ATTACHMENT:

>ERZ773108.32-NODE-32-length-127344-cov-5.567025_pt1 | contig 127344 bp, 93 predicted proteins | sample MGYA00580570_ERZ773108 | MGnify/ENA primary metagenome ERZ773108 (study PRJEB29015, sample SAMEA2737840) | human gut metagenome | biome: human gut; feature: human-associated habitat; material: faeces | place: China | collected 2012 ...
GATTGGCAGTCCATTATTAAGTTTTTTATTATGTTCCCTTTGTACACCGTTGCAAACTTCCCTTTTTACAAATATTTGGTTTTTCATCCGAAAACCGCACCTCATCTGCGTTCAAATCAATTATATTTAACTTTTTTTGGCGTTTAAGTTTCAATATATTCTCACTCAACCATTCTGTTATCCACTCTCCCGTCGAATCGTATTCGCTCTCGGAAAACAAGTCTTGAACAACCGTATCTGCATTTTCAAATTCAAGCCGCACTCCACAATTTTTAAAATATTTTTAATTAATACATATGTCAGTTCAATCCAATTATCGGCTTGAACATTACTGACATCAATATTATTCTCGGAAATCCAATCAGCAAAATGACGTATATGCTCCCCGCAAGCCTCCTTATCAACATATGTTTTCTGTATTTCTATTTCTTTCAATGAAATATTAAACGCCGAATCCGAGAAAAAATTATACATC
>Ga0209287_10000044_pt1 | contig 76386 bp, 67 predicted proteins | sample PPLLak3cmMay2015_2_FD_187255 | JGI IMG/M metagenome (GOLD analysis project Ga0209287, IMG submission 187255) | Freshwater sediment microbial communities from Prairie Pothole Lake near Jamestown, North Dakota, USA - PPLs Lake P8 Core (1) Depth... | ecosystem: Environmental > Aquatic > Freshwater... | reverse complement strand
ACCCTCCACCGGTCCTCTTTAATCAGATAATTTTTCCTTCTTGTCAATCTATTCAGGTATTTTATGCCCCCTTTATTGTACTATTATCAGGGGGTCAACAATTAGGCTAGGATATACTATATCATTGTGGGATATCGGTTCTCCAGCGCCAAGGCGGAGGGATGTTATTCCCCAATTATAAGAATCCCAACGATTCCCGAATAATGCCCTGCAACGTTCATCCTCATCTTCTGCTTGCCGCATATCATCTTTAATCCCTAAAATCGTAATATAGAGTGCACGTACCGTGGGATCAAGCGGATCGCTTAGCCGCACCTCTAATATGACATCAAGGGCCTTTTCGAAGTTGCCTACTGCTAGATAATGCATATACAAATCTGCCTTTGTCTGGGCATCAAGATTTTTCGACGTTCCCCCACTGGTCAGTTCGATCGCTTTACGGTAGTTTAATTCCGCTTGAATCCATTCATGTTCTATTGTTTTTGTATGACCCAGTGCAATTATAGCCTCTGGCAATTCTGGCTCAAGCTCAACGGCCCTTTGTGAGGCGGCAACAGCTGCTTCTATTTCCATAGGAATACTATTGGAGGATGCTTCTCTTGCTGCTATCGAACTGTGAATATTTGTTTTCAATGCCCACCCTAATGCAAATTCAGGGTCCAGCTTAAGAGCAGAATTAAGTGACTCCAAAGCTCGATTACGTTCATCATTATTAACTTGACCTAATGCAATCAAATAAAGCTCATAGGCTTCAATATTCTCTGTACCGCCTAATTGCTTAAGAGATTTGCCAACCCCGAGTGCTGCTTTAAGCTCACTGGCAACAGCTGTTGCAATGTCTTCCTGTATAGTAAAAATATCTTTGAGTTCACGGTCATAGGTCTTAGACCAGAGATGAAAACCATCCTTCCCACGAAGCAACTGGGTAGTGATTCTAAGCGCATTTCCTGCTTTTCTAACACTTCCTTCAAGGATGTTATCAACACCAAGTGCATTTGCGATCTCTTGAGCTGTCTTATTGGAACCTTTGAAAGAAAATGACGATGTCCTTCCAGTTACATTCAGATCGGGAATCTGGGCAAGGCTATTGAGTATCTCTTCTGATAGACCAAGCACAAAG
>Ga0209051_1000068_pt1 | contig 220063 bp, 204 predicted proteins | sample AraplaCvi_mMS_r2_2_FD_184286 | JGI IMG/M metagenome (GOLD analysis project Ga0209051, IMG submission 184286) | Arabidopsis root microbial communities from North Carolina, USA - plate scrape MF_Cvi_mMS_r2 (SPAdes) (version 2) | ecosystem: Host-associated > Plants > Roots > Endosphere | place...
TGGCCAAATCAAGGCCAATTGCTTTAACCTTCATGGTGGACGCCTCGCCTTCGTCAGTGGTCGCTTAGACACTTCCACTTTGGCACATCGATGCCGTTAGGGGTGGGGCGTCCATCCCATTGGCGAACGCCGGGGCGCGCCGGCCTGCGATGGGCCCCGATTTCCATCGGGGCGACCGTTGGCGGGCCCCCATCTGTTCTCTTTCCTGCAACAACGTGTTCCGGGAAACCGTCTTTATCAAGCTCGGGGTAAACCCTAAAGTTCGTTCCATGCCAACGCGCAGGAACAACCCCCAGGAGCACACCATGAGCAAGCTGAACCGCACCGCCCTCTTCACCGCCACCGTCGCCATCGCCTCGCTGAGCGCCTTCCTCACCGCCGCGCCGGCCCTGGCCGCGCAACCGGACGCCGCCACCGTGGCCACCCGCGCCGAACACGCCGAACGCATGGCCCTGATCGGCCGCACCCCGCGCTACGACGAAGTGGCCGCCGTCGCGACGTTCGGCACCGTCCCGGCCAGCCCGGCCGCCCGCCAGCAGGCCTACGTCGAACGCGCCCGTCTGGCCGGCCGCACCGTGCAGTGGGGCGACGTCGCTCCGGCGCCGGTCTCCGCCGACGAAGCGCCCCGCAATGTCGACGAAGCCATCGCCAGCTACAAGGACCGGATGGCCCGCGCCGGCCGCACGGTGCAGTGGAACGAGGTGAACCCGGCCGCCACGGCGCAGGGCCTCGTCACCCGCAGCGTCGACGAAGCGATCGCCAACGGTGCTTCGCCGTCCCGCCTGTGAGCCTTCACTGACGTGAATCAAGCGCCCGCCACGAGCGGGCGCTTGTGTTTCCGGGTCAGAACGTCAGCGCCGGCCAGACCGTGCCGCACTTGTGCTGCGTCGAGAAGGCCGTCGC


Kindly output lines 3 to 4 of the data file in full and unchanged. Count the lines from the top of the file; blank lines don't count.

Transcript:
>Ga0209287_10000044_pt1 | contig 76386 bp, 67 predicted proteins | sample PPLLak3cmMay2015_2_FD_187255 | JGI IMG/M metagenome (GOLD analysis project Ga0209287, IMG submission 187255) | Freshwater sediment microbial communities from Prairie Pothole Lake near Jamestown, North Dakota, USA - PPLs Lake P8 Core (1) Depth... | ecosystem: Environmental > Aquatic > Freshwater... | reverse complement strand
ACCCTCCACCGGTCCTCTTTAATCAGATAATTTTTCCTTCTTGTCAATCTATTCAGGTATTTTATGCCCCCTTTATTGTACTATTATCAGGGGGTCAACAATTAGGCTAGGATATACTATATCATTGTGGGATATCGGTTCTCCAGCGCCAAGGCGGAGGGATGTTATTCCCCAATTATAAGAATCCCAACGATTCCCGAATAATGCCCTGCAACGTTCATCCTCATCTTCTGCTTGCCGCATATCATCTTTAATCCCTAAAATCGTAATATAGAGTGCACGTACCGTGGGATCAAGCGGATCGCTTAGCCGCACCTCTAATATGACATCAAGGGCCTTTTCGAAGTTGCCTACTGCTAGATAATGCATATACAAATCTGCCTTTGTCTGGGCATCAAGATTTTTCGACGTTCCCCCACTGGTCAGTTCGATCGCTTTACGGTAGTTTAATTCCGCTTGAATCCATTCATGTTCTATTGTTTTTGTATGACCCAGTGCAATTATAGCCTCTGGCAATTCTGGCTCAAGCTCAACGGCCCTTTGTGAGGCGGCAACAGCTGCTTCTATTTCCATAGGAATACTATTGGAGGATGCTTCTCTTGCTGCTATCGAACTGTGAATATTTGTTTTCAATGCCCACCCTAATGCAAATTCAGGGTCCAGCTTAAGAGCAGAATTAAGTGACTCCAAAGCTCGATTACGTTCATCATTATTAACTTGACCTAATGCAATCAAATAAAGCTCATAGGCTTCAATATTCTCTGTACCGCCTAATTGCTTAAGAGATTTGCCAACCCCGAGTGCTGCTTTAAGCTCACTGGCAACAGCTGTTGCAATGTCTTCCTGTATAGTAAAAATATCTTTGAGTTCACGGTCATAGGTCTTAGACCAGAGATGAAAACCATCCTTCCCACGAAGCAACTGGGTAGTGATTCTAAGCGCATTTCCTGCTTTTCTAACACTTCCTTCAAGGATGTTATCAACACCAAGTGCATTTGCGATCTCTTGAGCTGTCTTATTGGAACCTTTGAAAGAAAATGACGATGTCCTTCCAGTTACATTCAGATCGGGAATCTGGGCAAGGCTATTGAGTATCTCTTCTGATAGACCAAGCACAAAG